Skills Training and Social Enterprise

Newly literate women were enrolled in basic, six month long, informal skills training courses in sewing and beautician work through programs that we supported. Graduates with sufficient skills pursued employment in tailor shops or beauty salons near their homes, or with additional training and help from women savings groups (Self-Help Groups), started their own small business.


Sewing Up Confidence
28-year-old Anuradha spends three hours a day in sewing class. She spends the rest of the day filling orders for salwar suits, sari petticoats, and intricate embroidery. Just six months ago, she had no income or training, and today is earning and feeling confident about future.

“I wanted to learn a skill I could use to improve my livelihood,” she says about her motivation for enrolling in the program. Since losing both her parents a few years ago, she and her siblings have been supported by her uncle.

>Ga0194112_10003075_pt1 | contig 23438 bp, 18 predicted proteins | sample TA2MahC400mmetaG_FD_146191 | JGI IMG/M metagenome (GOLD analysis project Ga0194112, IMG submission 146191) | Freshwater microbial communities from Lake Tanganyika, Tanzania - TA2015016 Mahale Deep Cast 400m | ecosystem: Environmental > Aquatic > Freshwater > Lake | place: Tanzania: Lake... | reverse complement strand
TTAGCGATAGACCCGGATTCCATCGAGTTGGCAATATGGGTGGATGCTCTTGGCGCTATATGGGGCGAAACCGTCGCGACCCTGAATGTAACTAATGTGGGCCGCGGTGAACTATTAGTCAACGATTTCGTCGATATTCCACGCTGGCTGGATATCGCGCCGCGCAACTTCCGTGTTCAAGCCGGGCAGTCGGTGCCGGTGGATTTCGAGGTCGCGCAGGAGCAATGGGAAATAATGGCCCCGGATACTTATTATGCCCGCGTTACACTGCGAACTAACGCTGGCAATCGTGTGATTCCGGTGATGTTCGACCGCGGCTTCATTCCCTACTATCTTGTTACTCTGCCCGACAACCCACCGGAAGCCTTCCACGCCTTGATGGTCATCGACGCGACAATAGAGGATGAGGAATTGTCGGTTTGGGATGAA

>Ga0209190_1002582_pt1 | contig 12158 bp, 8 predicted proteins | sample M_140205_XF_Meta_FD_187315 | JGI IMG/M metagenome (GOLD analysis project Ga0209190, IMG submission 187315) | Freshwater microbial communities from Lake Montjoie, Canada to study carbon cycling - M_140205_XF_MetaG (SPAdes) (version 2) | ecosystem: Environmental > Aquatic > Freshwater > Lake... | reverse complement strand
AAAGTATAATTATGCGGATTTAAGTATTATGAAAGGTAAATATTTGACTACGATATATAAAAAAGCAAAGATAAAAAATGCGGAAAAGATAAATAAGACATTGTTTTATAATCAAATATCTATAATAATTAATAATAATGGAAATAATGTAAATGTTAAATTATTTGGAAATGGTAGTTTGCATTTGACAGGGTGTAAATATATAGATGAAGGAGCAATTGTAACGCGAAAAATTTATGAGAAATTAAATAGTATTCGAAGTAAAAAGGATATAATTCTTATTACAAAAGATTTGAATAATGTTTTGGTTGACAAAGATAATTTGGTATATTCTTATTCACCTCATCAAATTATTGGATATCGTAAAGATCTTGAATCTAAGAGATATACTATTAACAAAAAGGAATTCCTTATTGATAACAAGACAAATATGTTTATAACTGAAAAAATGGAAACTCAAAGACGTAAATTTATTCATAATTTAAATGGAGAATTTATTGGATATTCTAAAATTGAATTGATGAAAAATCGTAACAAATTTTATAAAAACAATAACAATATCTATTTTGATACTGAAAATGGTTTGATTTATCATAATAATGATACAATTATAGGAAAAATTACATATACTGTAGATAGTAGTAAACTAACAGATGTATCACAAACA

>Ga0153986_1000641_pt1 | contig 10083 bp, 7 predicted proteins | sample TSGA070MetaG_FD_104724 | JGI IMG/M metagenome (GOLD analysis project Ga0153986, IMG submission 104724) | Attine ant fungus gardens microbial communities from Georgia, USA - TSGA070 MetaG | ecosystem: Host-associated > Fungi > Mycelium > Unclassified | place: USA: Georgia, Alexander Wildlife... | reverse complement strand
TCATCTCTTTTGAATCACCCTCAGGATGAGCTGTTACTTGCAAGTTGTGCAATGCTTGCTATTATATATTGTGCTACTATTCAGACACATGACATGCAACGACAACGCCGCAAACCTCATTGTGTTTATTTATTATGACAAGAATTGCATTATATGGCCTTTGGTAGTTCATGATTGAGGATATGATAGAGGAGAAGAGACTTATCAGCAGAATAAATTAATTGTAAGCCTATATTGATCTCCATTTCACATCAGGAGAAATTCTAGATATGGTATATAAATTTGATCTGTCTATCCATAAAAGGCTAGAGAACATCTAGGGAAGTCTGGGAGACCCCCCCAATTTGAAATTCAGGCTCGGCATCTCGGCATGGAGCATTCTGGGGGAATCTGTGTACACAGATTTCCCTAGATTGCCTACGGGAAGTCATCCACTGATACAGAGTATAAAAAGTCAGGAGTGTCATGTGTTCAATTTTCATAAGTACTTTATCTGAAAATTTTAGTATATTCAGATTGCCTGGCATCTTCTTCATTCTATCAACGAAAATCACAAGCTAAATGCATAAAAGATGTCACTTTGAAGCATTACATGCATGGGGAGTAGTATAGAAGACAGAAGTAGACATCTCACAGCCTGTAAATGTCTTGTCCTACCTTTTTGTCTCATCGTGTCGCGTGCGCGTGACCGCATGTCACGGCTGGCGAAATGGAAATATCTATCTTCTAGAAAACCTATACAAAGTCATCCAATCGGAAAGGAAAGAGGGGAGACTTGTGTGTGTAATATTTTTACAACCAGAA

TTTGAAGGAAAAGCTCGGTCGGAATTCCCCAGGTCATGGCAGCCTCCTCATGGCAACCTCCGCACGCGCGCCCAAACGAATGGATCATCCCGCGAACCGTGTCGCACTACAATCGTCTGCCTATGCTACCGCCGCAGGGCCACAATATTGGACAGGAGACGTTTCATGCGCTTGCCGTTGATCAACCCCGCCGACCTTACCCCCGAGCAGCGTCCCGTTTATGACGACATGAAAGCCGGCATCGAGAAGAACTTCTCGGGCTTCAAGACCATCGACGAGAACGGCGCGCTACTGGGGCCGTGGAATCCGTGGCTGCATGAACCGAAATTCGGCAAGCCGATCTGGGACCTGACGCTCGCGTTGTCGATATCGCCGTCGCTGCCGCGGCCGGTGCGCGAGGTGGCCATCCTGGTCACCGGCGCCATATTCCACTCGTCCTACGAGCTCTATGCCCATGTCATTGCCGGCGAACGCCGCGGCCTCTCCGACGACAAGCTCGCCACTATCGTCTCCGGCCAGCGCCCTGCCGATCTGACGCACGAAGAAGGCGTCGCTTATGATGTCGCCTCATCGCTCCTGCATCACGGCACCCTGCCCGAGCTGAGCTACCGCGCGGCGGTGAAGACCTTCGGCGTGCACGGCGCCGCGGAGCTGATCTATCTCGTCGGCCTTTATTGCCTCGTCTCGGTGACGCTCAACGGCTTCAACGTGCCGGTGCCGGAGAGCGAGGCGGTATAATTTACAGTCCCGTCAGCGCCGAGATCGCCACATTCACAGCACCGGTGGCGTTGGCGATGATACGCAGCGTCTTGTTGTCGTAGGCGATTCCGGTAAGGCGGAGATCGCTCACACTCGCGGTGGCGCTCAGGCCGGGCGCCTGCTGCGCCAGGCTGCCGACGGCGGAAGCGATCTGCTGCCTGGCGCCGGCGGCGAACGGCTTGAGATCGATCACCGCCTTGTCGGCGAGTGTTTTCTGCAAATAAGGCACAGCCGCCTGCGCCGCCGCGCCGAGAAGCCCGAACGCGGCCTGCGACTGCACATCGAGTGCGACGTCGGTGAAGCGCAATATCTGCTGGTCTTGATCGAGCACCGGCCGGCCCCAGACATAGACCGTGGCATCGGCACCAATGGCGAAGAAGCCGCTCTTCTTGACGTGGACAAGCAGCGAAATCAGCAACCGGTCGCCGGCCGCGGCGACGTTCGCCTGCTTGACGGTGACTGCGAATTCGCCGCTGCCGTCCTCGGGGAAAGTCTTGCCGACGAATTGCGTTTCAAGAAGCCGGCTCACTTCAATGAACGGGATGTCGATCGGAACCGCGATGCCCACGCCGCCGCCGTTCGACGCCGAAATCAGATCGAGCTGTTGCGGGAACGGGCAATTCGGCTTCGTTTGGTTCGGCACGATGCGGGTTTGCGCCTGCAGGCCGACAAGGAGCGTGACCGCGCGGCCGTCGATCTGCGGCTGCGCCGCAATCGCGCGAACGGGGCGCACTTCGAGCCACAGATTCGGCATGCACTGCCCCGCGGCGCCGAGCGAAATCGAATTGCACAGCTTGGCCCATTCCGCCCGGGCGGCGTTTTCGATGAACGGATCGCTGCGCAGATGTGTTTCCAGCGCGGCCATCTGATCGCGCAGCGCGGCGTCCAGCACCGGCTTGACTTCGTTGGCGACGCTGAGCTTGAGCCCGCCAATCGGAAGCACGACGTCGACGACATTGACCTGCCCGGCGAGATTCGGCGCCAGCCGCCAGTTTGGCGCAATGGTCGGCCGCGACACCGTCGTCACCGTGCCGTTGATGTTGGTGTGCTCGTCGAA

Anuradha is working on changing that. She hopes to eventually open up her own boutique, and to one day teach other women how to sew. Along with an opportunity to earn an income, learning how to sew has given Anuradha a sense of empowerment.

“I have become confident. I feel like I can go anywhere and do anything now,” she says.

Other graduates of the program feel the same way. “Since I started sewing, I am able to pay for my own expenses and help support my family,” says 20-year-old Janki. “I can make my own way and I am inspired to dream big for the future.”



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